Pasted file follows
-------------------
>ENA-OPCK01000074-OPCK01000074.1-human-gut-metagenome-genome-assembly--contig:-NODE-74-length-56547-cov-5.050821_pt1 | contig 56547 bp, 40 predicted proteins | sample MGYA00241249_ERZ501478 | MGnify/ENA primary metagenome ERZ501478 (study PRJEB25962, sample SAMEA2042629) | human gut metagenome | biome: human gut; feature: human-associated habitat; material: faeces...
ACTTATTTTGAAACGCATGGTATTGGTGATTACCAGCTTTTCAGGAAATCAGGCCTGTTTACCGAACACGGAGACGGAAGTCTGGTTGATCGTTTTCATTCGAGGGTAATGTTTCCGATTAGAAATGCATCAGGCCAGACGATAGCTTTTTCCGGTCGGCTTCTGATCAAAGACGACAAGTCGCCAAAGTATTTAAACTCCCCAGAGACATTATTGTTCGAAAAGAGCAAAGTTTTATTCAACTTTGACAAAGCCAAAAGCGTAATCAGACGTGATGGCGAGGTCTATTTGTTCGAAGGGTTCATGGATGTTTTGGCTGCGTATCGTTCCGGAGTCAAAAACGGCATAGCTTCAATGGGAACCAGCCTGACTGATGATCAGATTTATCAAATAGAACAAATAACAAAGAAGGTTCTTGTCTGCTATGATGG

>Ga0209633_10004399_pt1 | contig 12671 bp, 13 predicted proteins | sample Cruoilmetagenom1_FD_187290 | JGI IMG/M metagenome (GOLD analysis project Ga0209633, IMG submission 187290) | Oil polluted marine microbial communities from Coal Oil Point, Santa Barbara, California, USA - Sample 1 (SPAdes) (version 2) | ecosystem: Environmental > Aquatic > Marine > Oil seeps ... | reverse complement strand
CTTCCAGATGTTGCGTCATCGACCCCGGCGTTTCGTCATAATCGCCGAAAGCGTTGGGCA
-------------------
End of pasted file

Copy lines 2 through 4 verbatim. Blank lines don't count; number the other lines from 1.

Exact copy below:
ACTTATTTTGAAACGCATGGTATTGGTGATTACCAGCTTTTCAGGAAATCAGGCCTGTTTACCGAACACGGAGACGGAAGTCTGGTTGATCGTTTTCATTCGAGGGTAATGTTTCCGATTAGAAATGCATCAGGCCAGACGATAGCTTTTTCCGGTCGGCTTCTGATCAAAGACGACAAGTCGCCAAAGTATTTAAACTCCCCAGAGACATTATTGTTCGAAAAGAGCAAAGTTTTATTCAACTTTGACAAAGCCAAAAGCGTAATCAGACGTGATGGCGAGGTCTATTTGTTCGAAGGGTTCATGGATGTTTTGGCTGCGTATCGTTCCGGAGTCAAAAACGGCATAGCTTCAATGGGAACCAGCCTGACTGATGATCAGATTTATCAAATAGAACAAATAACAAAGAAGGTTCTTGTCTGCTATGATGG

>Ga0209633_10004399_pt1 | contig 12671 bp, 13 predicted proteins | sample Cruoilmetagenom1_FD_187290 | JGI IMG/M metagenome (GOLD analysis project Ga0209633, IMG submission 187290) | Oil polluted marine microbial communities from Coal Oil Point, Santa Barbara, California, USA - Sample 1 (SPAdes) (version 2) | ecosystem: Environmental > Aquatic > Marine > Oil seeps ... | reverse complement strand
CTTCCAGATGTTGCGTCATCGACCCCGGCGTTTCGTCATAATCGCCGAAAGCGTTGGGCA